Authorities say the incident was a result of an altercation that broke out on Friday, Feb. 23 following a high school boys basketball game between Bluefield and Summers County.
Mercer County Sheriff’s Department Detective Corporal Matthew Hatfield told MetroNews they are currently following up with the leads they have on the situation.
“We are still attempting to speak with individuals and persons of interest involving the shooting,” he said.
However, Hatfield said some who were at the scene have been reluctant to speak with law enforcement.
“I mean, it’s one of those situations where we have to be methodical with what we’re doing considering we have no one who is willing to cooperate with us as far as what they saw,” said Hatfield.
Once the incident was reported, those inside the armory at the time were put under a shelter-in-place order. No injuries were reported.
Hatfield said the incident was not related to the game itself.
He said officers are not certain why people aren’t talking, whether it’s out of fear or some other specific reason. However, Hatfield said it’s not the first time this has happened in the area.
“People are just not willing to come forward and give information, and this has happened a few times as of recent involving shootings in Mercer County,” said Hatfield.
The teams and fans were allowed to leave once the parking lot had been secured.
Mercer County School Superintendent Ed Toman posted this statement directly following the incident.
“We are heartbroken and outraged by the violence and shooting that took place tonight at the Brush Fork Armory parking lot after the high school boys’ basketball sectional athletic game between Bluefield High and Summers County High Schools. The incident had nothing to do with our school systems, our students, or tonight’s specific event; however, a group of individuals brought their issues to a facility and youth event that should always be safe for all,” Toman said.
“We greatly appreciate our local law enforcement, first responders and administration in their immediate response and willingness to provide help. I am confident justice will be served on the individuals who invoked fear and harm in our community. Please know we will do everything in our power to keep our students, staff, families and fans safe and incidents of this manner will not be tolerated,” Toman added.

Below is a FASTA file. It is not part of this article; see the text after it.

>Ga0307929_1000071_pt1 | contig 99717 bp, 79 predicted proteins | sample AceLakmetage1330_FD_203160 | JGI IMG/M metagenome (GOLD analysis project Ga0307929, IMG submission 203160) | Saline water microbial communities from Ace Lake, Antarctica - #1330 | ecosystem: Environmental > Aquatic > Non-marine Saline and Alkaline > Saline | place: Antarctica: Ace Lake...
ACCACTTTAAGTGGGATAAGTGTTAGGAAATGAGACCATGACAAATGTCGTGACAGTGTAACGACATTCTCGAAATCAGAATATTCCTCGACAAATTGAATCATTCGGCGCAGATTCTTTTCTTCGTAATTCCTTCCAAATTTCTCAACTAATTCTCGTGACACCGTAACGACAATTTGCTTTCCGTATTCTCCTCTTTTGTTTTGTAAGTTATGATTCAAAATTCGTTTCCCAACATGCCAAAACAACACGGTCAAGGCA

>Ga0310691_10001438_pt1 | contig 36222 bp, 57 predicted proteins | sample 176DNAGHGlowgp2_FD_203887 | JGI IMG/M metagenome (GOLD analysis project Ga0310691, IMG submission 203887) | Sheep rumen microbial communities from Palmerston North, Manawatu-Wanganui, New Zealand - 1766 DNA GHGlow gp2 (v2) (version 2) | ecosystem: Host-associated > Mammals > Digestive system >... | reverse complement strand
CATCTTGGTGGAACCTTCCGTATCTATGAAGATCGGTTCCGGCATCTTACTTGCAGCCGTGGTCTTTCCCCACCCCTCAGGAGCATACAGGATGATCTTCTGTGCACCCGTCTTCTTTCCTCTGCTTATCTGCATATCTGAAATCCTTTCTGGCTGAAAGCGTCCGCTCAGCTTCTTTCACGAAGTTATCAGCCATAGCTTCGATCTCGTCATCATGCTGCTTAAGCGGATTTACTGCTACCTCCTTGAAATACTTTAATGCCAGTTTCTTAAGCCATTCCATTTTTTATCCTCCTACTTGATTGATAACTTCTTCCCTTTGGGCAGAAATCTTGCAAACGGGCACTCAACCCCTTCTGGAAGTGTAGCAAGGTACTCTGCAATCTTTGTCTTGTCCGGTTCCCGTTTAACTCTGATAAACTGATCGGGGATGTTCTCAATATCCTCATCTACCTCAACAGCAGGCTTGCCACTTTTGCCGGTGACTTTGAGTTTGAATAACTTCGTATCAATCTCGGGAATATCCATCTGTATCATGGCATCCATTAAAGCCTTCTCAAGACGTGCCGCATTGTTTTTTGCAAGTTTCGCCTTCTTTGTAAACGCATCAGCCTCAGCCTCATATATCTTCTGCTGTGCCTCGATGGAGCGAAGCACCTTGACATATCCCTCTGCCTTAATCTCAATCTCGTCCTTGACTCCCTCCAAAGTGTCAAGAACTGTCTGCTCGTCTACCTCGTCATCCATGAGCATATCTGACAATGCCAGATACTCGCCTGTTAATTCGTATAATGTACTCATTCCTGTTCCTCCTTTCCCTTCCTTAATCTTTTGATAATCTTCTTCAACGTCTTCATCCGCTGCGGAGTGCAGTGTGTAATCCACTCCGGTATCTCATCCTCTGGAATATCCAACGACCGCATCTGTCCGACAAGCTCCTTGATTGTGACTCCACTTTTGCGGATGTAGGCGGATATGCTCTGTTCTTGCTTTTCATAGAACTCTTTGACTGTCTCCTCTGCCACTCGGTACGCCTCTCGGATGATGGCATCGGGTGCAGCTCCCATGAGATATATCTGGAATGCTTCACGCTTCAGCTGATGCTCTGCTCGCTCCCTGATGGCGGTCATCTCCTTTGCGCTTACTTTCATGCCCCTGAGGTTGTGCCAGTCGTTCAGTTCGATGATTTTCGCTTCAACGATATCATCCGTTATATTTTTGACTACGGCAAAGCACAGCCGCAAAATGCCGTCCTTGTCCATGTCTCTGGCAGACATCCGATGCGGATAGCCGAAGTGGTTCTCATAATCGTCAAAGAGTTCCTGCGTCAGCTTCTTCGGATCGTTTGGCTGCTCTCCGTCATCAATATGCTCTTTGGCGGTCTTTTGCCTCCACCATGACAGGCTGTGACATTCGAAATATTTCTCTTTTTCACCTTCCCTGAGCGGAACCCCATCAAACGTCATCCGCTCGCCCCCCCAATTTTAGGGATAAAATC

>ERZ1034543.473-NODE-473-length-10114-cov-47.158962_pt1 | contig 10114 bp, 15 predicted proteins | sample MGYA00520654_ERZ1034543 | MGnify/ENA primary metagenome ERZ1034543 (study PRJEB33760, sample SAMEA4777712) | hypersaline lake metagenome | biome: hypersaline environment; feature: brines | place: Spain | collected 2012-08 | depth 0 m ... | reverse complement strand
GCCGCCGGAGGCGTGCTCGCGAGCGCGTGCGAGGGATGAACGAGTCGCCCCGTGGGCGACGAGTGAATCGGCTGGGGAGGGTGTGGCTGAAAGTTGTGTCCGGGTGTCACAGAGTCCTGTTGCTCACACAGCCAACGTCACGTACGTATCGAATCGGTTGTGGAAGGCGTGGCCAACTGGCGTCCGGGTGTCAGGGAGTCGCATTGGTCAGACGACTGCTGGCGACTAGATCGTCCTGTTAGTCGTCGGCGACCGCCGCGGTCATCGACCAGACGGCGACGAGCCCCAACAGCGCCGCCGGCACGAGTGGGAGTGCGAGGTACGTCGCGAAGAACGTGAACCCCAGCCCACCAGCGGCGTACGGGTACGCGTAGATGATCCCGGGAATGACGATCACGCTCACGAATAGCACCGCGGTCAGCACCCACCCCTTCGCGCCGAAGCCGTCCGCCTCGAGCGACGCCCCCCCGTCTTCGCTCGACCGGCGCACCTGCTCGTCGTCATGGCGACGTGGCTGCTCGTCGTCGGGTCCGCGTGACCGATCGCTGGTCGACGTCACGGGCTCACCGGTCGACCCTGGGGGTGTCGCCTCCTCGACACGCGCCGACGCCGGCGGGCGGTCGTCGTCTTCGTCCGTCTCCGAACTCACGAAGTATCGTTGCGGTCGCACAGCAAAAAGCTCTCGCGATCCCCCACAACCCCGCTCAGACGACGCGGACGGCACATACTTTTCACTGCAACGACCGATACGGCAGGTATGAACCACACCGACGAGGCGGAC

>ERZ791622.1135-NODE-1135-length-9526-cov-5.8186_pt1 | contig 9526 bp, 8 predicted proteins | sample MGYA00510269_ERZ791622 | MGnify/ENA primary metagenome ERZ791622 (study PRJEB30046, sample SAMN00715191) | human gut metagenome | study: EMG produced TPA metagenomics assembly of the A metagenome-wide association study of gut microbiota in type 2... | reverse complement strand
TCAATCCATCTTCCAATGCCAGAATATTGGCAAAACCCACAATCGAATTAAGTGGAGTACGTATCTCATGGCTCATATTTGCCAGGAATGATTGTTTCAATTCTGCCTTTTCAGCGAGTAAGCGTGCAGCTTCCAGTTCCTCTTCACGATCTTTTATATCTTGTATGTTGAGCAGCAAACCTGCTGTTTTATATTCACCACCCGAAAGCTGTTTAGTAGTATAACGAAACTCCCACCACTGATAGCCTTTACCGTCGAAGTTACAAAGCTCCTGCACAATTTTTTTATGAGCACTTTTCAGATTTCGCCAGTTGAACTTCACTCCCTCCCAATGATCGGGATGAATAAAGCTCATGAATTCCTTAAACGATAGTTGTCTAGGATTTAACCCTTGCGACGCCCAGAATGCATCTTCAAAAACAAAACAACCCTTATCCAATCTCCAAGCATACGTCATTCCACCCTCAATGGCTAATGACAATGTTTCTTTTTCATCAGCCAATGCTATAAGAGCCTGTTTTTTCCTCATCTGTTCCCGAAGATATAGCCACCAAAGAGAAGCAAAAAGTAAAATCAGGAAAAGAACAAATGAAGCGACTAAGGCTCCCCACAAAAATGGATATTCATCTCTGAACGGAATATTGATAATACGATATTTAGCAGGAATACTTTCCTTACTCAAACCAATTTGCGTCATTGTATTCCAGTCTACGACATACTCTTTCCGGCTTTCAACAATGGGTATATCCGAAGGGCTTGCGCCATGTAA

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HINTON, W.Va. — Defense motions have been filed in the case of a Summers County man charged with sexually assaulting and strangling 10 women.
A hearing was held in Summers County Circuit Court Monday for Matthew Keaton, 32, of Pipestem.
Summers County Prosecuting Attorney Kristin Cook said one of the motions by Keaton’s attorney has to do with discovery issues regarding digital evidence.
“It’s a complicated case,” Cook told MetroNews Tuesday. “When you’re talking digital evidence, think of phones, think of iPads, think of computers, all of those different things that take time and store a lot of information that has to be sorted by all parties from the state and from the defense.”
Cook told Summers County Circuit Judge Robert Irons during a status hearing in Dec. 2023 the victims have hundreds of images of Keaton’s alleged assaults.
Keaton was indicted by a Summers County grand jury in Nov. 2022 on 21 counts including charges of sexual assault, sexual abuse, strangulation, possession and production of child pornography and criminal invasion of privacy. He faces similar charges in Mercer County.
State Police arrested Keaton in Oct. 2021 after the women reported being drugged and violently raped while being recorded.
The accusations date back to when Keaton was 18 years old. All of the victims knew Keaton and were different ages, police said.
“Some were approximately 10 years younger than he was,” Trooper First Class J.C. Woods of the Hinton State Police Detachment told MetroNews in 2021. “Some were girlfriends that got away or one-night stands.”